One area of historical significance now shadowed by the high rises of downtown are the neighborhoods of Houston's retired ward system. Within the past few decades, much of these areas have been torn down to make way for the highways which are now so characteristic of Houston. In the documentary "Who will stand with the 4th Ward?" the late filmmaker James Blue explores the plights endured by the residents of the 4th ward and their frustrations with the expansion of the downtown area. People would hate to see it go since it's home to some of the oldest buildings in town. In fact, the oldest of these structures in the neighborhood were actually built by the first freed African Americans.
|Row of shotgun houses in Houston's Third Ward|
Another hidden gem of Houston is Glenwood Cemetery located just west of downtown right by Eleanor Tinsley Park. Many have found it a calm place to study or take a jog, but some don't know its historical significance to our great city. Take a quick glance at the tombstones as you stroll and you'll recognize some familiar names. Among its occupants are members of the Allen family (founders of the city of Houston), Howard Hughes (famous aviator, movie producer, and billionaire), R.L. Blaffer, George R. Brown (businessman and philanthropist for whom the George R. Brown Convention Center was named), Joseph S. Cullinan (oil tycoon and benefactor of the Houston Negro Hospital), Anson Jones (the last president of the Republic of Texas before it joined the United States), and plenty more. The next time you're in the area, take a moment to take in the natural beauty that this serene environment exudes and pay your respects to the former leaders of Houston.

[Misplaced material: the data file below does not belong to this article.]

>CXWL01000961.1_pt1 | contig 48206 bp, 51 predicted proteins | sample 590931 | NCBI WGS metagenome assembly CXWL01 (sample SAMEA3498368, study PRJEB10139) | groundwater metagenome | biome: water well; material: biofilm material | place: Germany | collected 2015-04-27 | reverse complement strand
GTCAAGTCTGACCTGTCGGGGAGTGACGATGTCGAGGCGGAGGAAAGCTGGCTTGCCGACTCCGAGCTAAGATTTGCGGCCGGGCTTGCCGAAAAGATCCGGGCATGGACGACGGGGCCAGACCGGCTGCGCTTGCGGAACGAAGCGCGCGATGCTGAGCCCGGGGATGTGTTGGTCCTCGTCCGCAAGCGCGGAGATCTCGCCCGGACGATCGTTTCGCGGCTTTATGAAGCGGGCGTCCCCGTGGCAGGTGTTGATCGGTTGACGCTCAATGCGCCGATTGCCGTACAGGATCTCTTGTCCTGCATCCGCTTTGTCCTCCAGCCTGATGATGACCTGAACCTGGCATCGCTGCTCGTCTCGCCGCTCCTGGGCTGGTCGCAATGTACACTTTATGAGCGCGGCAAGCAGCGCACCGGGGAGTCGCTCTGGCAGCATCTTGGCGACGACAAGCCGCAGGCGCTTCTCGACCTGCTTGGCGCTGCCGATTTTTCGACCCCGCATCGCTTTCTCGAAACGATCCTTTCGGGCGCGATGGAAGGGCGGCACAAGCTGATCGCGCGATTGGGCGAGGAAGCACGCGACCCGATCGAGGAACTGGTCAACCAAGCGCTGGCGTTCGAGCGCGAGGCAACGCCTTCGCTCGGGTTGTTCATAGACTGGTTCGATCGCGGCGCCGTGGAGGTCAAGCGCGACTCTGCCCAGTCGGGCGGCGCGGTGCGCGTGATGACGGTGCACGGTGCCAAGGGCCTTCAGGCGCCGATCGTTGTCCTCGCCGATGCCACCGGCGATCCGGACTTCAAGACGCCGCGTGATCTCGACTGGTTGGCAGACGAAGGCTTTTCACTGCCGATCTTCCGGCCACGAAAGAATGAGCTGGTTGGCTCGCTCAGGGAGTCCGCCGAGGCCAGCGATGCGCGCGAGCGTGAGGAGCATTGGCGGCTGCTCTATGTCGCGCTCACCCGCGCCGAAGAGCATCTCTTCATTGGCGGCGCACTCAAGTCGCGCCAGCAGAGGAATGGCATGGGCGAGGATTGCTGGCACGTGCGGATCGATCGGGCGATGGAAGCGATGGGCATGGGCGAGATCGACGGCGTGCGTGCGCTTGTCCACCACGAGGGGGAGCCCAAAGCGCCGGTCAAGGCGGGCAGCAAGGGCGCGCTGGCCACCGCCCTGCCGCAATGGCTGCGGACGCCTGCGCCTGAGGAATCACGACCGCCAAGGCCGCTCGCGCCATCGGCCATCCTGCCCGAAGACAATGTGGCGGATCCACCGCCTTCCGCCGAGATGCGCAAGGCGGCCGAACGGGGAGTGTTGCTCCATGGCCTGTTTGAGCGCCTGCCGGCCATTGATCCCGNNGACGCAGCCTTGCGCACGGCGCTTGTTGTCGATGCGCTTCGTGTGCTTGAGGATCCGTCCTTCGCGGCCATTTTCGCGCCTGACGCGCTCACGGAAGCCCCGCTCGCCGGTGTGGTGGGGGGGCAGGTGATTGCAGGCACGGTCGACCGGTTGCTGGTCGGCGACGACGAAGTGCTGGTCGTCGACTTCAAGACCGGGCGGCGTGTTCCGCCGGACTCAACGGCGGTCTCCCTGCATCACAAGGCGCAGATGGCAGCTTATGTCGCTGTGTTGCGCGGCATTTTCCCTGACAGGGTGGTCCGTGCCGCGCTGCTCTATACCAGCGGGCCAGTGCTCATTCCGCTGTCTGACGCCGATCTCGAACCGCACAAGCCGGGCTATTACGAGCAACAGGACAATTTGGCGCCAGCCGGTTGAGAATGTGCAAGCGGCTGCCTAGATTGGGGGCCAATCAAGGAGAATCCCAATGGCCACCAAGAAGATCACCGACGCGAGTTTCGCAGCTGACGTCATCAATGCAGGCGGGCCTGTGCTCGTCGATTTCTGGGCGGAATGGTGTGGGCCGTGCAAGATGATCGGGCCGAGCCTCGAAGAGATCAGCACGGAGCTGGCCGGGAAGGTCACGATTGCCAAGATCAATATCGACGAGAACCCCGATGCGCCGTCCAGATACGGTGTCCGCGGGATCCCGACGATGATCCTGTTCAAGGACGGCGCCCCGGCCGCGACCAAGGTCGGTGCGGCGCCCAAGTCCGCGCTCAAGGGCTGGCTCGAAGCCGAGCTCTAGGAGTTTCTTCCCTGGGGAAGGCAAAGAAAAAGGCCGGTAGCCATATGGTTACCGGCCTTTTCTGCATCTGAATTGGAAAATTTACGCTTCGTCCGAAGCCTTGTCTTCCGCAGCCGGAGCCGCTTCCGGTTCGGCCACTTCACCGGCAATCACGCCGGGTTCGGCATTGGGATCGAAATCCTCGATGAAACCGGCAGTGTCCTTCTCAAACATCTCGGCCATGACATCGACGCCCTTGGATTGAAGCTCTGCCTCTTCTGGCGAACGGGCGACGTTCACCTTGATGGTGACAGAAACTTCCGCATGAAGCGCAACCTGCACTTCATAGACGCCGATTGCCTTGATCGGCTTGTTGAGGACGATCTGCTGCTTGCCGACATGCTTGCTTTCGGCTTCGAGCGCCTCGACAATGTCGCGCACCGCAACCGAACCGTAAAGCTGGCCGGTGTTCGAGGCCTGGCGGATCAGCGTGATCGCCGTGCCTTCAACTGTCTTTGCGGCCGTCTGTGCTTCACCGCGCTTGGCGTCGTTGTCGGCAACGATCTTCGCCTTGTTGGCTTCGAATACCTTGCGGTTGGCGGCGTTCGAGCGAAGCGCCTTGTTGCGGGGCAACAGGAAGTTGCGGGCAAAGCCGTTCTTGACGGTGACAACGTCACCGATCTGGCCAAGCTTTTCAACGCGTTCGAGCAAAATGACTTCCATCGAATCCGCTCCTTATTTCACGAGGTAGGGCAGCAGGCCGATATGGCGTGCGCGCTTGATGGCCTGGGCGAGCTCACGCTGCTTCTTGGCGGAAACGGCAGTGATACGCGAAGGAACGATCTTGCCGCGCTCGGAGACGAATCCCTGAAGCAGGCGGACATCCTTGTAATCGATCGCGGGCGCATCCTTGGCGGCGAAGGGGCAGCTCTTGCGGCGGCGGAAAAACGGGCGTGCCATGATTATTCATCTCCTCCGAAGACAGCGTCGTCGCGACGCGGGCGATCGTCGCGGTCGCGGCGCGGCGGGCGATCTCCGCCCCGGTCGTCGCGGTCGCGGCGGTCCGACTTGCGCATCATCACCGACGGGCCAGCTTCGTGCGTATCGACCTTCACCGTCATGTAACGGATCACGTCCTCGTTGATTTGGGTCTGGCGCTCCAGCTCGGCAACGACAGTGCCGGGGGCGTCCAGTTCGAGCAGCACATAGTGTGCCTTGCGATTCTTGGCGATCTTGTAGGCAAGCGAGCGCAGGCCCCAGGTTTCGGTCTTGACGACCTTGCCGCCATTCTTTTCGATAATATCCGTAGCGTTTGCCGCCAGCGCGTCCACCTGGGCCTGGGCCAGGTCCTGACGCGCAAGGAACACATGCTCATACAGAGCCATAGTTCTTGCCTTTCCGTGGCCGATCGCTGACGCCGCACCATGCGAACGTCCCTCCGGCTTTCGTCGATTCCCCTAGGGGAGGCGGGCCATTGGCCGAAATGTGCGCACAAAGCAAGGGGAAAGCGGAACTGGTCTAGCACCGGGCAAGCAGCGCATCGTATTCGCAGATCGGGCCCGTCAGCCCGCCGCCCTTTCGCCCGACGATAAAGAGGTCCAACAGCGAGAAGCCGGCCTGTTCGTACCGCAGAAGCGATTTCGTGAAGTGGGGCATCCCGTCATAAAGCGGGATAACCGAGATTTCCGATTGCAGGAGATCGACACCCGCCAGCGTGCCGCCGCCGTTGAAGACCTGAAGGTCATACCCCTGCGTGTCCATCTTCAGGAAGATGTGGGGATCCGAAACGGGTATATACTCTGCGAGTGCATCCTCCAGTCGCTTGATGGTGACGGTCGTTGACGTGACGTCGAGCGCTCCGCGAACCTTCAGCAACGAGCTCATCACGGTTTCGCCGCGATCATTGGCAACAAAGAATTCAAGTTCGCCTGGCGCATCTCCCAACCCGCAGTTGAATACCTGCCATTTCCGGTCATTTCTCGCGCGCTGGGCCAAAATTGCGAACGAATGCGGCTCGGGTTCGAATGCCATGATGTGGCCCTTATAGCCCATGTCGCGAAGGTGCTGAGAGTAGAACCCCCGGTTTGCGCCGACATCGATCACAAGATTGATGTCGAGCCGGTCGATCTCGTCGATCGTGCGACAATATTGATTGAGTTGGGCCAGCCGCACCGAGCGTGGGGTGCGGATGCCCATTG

|Glenwood Cemetery, home to some of Houston's most influential figures|
|"Best Place to be Dead"|
Despite the lesser number of historical landmarks that other cities might have, you can still find sources on Houston history if you know where to look. A great place to start is the Historic Houston Photographs collection in the University of Houston Digital Library. It contains photographs dating back to the late 1800s and early 1900s. The Houstonian Yearbook collection is also a fantastic place to look as well. Not only are these yearbooks filled with history about the University, they also have articles about Houston's past as well.